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Rhythm & Hues closes deal to be acquired by Prana Studios affiliate

The visual effects company that did much of the work on the film
The visual effects company that did much of the work on the film "Life of Pi" filed for bankruptcy just weeks before winning an Oscar for work on the film. Photo credit: 20th Century Fox
20th Century Fox

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Seven weeks after filing for bankruptcy, visual effects firm Rhythm & Hues has closed a deal to be acquired by 34x118 Holdings, an affiliate of Los Angeles-based Prana Studios.  

A bankruptcy judge approved the sale on March 29, but the transaction closed late Monday. Rhythm & Hues filed for bankruptcy just weeks before winning an Academy Award for its work on "Life of Pi." Earnings fell as the company struggled to compete with overseas-based firms that could do computer-generated visual effects work at lower costs. 

Prana Studios senior vice president Jeff Okun and Rhythm & Hues president Lee Berger released a joint statement Tuesday on the deal:

We're excited that the acquisition has formally closed and we can now focus our efforts on rebuilding a stronger Rhythm & Hues.  We’ve been given an amazing opportunity to reshape our business model, while at the same time maintaining our own identity and operating independently. All of us at Rhythm & Hues look forward to returning to the business of creating award-winning visual effects and revitalizing the development of our own intellectual property.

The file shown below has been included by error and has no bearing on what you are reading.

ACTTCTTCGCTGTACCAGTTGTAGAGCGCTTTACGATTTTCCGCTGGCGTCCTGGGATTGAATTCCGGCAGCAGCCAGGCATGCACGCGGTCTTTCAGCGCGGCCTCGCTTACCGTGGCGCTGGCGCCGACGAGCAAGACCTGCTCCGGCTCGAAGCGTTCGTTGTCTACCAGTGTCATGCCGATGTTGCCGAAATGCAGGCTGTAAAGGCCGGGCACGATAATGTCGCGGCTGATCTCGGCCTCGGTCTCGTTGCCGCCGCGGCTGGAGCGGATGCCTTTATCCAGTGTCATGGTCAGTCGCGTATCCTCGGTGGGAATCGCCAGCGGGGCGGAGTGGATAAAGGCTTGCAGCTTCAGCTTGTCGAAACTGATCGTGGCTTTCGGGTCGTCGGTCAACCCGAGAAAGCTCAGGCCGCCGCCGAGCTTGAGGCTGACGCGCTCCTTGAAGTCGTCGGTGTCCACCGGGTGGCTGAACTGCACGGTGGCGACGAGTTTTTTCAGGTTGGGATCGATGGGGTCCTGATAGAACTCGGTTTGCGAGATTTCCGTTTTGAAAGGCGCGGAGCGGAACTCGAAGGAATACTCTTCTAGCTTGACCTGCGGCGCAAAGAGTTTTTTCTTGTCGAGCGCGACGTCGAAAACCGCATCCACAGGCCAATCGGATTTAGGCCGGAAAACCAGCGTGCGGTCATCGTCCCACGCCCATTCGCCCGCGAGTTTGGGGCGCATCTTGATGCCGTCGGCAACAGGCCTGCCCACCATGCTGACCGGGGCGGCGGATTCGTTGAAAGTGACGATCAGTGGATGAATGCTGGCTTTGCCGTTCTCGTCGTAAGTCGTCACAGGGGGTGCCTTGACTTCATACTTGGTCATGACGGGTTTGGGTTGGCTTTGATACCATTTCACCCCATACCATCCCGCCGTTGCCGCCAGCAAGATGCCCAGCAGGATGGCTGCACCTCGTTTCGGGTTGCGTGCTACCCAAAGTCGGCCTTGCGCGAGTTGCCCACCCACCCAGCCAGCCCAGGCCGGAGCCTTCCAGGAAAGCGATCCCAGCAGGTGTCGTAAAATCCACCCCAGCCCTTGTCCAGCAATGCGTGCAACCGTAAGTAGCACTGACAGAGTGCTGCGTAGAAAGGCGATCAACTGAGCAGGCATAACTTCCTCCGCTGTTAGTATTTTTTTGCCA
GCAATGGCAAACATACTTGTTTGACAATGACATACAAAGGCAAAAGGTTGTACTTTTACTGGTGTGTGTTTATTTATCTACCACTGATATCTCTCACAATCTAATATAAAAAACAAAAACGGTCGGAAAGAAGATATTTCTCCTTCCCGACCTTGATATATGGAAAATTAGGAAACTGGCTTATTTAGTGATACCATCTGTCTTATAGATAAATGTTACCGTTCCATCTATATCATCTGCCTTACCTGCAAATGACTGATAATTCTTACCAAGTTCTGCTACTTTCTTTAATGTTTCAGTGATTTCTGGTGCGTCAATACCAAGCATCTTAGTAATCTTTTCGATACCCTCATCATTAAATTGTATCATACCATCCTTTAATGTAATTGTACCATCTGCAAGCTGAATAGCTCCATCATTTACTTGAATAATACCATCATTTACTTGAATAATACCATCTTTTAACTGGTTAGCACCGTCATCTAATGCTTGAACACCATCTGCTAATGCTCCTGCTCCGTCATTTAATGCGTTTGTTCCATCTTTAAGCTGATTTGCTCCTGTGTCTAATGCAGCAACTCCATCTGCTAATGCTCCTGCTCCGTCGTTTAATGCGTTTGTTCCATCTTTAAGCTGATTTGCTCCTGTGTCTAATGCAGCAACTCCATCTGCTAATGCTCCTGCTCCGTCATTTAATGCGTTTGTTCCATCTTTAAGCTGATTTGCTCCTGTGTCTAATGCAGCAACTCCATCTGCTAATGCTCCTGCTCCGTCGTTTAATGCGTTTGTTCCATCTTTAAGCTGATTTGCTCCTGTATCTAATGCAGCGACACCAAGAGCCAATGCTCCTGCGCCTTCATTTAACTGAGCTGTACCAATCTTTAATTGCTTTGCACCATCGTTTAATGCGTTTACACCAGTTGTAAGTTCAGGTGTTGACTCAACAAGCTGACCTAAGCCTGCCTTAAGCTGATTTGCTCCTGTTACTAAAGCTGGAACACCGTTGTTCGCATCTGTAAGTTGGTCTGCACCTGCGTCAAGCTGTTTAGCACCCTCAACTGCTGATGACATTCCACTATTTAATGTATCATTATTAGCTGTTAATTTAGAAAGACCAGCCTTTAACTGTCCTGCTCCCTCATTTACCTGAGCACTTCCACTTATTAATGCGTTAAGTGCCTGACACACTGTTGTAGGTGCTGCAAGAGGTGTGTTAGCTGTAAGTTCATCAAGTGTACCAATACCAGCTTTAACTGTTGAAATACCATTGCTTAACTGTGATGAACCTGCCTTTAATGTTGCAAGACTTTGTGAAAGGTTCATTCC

A key component of the deal was keeping the core of Rhythm & Hues's business in the United States, according to attorney Brian Davidoff , who represented the company during the reorganization.

"We wanted to try to find a way to retain the talent here in the United States and also find a way to restructure the company so as to allow it to go forward post-bankruptcy," says Davidoff.

The sale agreement requires Rhythm & Hues's buyer to make long-term job offers to at least 165 people in the Los Angeles area, he says. 

"But the estimation is that they will need a lot more than that to service the business," says Davidoff.

Rhythm & Hues had more than 700 employees in Southern California, but it laid off more than 200 when it filed for bankruptcy protection. Many of those employees had worked for more than a year on "Life of Pi."  

"This is an industry at a crossroads," Davidoff says of the visual effects business. "Clearly as a result of Rhythm & Hues bankruptcy filing, the studios and all the players in this field have recognized that there has to be an adjustment to the business model in order for the talent which is here in Hollywood to remain here, not for it all to be shipped off abroad."

Prana Studios has production offices in Los Angeles, but it also has a very active base in Mumbai, India. It's currently providing animation production services for Disney's upcoming 3D animated feature film "Planes," which is due in theaters this summer.  

Prana Studios' affiliate 34x118 came out on top of a complicated bankruptcy auction process that included bidding interests from India, South Korea, Australia, and China.

The deal between 34x118 and Rhythm & Hues is worth close to 30 million dollars, says Davidoff. It includes proceeds from the upcoming sale of Rhythm & Hues's facility in El Segundo, and Davidoff says the company will have the opportunity to enter into a long-term lease with the building's new owners.